I can hear the flap of small wings a few inches above my head. I think I see some bats, but I'm not sure. No doubt I heard them earlier. Hundreds of them, making noises in a pitch black cave.
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The Twins Cave, not far from Beit Shemesh, is home to many bats - but they are not easily seen in the darkness. You can hear their voices, the flutter of wings in the air, and it leaves no doubt that this is the home of hundreds of the creatures, equipped by nature to be heard and not seen.
Bats have a bad reputation. They are commonly thought of as causing damage, and as scary animals from which you should to keep a distance. But a brief discussion, held under the shade of the trees at Ein Hemed National Park, with Dr. Noam Lidar, chief ecologist of the Israel Nature and Parks Authority, puts this haunting view of bats in perspective, and his words stimulate my desire to actually see these creatures.
He argues that bats contribute more positively to their surroundings than most other animals, and that we display a lack of gratitude toward them - in fact, humans have put bats on the brink of extinction. There are 33 types of bats in Israel, Lidar says, and they constitute a third of all small mammals to be found in the country today. Almost all types of bats face the danger of extinction. Megabats, which eat fruit and are also known as fruit bats, are responsible for the creatures' bad reputation.
The other 32 types feed on insects, and we have a strong interest in protecting them. A bat that weighs five grams can eat a thousand mosquitoes in a single night of culinary delight. Ridding ourselves of mosquitoes by this natural process is better than using expensive, damaging insecticide sprays.
The reason that bats face extinction stems from a mistaken approach deployed in the 1960s, when efforts were made to exterminate the bat population by using sprays, and smoking them out of caves, Lidar explains. The fact that bats are mammals just as we are is thought provoking. Lidar enthusiastically supplies a list of other intriguing bat facts: They are the only flying mammals in the world (there is a kind of squirrel that knows how to glide in the air, but not to actually fly ); most bats are the size of a matchbox; they have a stunning ability to navigate by using sonar, overcoming their poor vision (Lidar insists that bats are not blind ); and, Lidar claims, bats have soft fur that is pleasant to stroke.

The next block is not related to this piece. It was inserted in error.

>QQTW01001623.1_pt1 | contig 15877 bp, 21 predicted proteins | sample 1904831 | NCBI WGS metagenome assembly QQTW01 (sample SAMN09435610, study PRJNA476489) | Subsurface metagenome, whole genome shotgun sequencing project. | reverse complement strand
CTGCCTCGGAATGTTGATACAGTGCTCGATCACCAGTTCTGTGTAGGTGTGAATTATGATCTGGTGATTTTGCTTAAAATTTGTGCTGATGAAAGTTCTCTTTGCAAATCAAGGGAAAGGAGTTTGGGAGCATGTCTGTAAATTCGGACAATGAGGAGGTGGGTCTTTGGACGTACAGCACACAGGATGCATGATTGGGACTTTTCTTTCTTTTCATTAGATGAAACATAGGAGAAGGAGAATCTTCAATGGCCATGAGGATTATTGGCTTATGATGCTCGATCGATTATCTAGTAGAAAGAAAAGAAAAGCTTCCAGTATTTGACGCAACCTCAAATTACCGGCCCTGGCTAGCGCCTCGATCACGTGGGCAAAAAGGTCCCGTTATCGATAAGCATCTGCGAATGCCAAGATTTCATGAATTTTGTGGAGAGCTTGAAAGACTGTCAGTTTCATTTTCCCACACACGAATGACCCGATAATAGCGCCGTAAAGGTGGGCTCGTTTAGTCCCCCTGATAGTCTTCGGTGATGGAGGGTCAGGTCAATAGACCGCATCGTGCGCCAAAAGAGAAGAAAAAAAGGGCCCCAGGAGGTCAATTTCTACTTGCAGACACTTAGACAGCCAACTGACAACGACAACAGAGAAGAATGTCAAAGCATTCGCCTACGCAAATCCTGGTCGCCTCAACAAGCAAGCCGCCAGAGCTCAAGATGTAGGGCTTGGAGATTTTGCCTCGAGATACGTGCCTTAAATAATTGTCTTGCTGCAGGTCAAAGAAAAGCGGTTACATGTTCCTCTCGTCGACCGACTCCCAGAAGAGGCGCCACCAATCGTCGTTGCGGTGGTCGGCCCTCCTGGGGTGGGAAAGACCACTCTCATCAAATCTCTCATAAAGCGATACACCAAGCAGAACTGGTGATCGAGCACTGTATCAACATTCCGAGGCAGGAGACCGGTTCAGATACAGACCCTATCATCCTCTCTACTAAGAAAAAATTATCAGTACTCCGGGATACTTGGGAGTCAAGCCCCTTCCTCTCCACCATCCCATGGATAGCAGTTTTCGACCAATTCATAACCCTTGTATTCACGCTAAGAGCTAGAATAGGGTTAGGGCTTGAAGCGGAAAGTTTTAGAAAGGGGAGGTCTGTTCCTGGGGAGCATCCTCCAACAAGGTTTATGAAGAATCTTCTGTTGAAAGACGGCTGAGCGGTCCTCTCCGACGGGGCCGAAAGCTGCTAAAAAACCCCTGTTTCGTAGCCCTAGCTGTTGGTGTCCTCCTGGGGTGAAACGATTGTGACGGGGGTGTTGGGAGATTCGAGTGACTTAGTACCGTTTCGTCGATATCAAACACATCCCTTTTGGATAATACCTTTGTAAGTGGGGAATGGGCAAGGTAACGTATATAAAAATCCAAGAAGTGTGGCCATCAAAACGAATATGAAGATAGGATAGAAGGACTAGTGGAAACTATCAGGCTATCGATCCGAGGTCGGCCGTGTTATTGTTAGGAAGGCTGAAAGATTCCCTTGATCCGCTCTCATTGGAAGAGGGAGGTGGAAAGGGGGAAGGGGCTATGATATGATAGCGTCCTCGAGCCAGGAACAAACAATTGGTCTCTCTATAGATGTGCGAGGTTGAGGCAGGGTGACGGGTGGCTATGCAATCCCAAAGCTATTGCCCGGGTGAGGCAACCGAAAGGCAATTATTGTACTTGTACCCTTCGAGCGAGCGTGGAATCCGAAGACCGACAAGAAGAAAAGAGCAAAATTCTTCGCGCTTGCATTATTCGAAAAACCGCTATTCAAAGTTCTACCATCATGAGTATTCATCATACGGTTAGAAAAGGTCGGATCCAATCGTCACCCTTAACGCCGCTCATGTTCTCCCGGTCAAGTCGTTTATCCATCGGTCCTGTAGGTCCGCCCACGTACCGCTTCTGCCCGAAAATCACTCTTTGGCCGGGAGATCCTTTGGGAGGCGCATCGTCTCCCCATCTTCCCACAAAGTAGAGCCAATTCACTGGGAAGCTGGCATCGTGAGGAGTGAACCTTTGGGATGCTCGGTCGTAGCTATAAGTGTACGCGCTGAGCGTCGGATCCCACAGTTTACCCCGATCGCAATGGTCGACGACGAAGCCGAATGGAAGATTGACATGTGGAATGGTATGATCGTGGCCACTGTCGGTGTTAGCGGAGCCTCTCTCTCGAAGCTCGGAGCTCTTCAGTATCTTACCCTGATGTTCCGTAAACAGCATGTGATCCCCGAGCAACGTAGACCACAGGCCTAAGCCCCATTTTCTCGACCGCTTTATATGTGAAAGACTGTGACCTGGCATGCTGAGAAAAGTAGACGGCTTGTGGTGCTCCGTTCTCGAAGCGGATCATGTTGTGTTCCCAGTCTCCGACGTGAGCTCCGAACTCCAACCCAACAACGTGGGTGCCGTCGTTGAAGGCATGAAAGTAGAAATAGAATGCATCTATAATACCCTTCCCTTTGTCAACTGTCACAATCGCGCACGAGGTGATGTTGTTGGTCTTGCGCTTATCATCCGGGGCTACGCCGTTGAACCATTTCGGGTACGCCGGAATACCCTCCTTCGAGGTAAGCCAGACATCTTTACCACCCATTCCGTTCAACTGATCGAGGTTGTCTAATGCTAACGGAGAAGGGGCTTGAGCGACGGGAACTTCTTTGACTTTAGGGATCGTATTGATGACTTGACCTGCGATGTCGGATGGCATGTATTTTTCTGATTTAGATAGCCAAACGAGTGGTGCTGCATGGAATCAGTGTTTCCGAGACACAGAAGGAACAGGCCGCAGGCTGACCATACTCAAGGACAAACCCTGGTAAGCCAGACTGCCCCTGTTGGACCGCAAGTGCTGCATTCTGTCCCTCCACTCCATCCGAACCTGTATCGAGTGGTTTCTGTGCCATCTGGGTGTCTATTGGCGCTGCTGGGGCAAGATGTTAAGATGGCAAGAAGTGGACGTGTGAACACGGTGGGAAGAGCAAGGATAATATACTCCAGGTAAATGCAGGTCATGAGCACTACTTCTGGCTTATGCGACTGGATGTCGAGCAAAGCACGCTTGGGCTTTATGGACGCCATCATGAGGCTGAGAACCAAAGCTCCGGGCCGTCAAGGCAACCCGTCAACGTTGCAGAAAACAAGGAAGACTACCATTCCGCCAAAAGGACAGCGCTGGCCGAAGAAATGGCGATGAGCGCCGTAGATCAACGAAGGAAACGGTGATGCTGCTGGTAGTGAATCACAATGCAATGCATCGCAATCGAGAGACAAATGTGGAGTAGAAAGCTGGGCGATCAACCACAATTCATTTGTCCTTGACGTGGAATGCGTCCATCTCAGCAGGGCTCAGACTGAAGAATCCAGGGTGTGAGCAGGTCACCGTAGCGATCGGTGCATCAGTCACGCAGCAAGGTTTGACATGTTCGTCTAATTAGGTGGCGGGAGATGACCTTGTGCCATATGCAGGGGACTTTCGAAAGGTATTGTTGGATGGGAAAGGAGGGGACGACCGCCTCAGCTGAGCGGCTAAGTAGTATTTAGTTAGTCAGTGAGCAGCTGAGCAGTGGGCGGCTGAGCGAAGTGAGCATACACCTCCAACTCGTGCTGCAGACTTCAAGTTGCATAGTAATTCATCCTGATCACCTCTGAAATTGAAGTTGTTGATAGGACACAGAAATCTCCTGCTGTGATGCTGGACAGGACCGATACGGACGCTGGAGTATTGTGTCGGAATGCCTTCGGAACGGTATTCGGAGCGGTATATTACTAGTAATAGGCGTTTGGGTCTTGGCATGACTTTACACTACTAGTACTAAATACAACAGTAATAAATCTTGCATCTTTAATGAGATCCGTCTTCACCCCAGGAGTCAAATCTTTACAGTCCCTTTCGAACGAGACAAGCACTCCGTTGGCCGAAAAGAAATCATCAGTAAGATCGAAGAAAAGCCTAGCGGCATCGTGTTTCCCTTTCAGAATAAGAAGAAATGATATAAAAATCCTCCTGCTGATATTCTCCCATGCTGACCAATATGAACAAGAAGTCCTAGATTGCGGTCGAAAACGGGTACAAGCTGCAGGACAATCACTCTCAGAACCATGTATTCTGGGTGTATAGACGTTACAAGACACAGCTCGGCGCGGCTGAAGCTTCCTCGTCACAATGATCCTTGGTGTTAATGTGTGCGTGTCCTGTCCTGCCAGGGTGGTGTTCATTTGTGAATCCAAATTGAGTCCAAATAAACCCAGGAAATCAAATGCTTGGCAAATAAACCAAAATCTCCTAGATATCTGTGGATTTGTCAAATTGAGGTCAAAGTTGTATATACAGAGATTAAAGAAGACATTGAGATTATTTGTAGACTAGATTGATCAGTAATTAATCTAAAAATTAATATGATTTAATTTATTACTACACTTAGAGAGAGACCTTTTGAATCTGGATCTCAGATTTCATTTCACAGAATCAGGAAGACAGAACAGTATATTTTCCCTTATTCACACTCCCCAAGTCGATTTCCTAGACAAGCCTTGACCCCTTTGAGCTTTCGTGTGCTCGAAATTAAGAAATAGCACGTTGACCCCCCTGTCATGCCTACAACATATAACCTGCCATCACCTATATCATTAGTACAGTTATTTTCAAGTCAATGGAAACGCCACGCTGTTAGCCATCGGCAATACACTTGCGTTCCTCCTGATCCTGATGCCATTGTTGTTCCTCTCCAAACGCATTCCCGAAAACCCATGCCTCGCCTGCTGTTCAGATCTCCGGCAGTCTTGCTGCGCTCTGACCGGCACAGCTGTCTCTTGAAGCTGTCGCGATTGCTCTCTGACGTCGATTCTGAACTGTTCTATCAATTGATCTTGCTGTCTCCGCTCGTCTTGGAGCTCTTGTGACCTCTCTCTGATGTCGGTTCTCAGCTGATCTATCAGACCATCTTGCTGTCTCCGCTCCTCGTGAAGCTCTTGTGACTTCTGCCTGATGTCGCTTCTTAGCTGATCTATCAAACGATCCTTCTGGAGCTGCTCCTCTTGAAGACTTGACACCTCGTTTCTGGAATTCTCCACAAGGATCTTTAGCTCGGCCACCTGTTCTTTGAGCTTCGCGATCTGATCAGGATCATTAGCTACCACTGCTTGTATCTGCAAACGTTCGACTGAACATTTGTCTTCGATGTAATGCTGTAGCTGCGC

Roosting on trees
A group of religious Jewish girls and a class of Arab-speaking youngsters are paddling in water and rambling about on the grass. The proximity of the Ein Hemed National Park to Route 1 - one of Israel's noisiest thoroughfares - is remarkable.
One minute after pulling off this busy road you can sit in the shade of a huge maple tree. There used to be much more water at this site. There is water in Ein Hemed's main pool - the pool that gives the park the Latin name by which it is also known, Aqua Bella, but it is no longer natural spring water.
Three years ago, the last well at the site dried up. Since then, workers from the Nature and Parks Authority have been bringing water to the site's pools via artificial means. Yoav Greenberg, the park's director, explains that staff operate a pump that brings water from a reservoir of rainwater, as well as water from springs in the outlying area.
It's worth taking a stroll through this small park, to reach its lowest point. The maple trees that grow here, on the ridge of the stream, are quite large. They provide shade and also draw the eye to the large Crusader structure that has been standing here since the 13th century.
Unlike other sites in Israel, this is not a Crusader fortress. Ein Hemed is a low site, built up around the Kislon Stream - not the sort of place in which the Crusaders found cause to build a fortress. The two-story structure served to protect a farm area. A decorated gate leads to a central courtyard, alongside which stand two large halls that remain cool even on hot summer days. Ein Hemed is home to quite a few bats. In the past, bat roosts could even be seen on trees at the site. Lidar concurs that anyone who wants to see Israel's largest concentrations of bats needs to go to caves, but as an ecologist he is loathe to recommend excursions to bat colonies (these cave colonies are closed off during winter months, when the bats hibernate, and were opened just a few weeks ago ).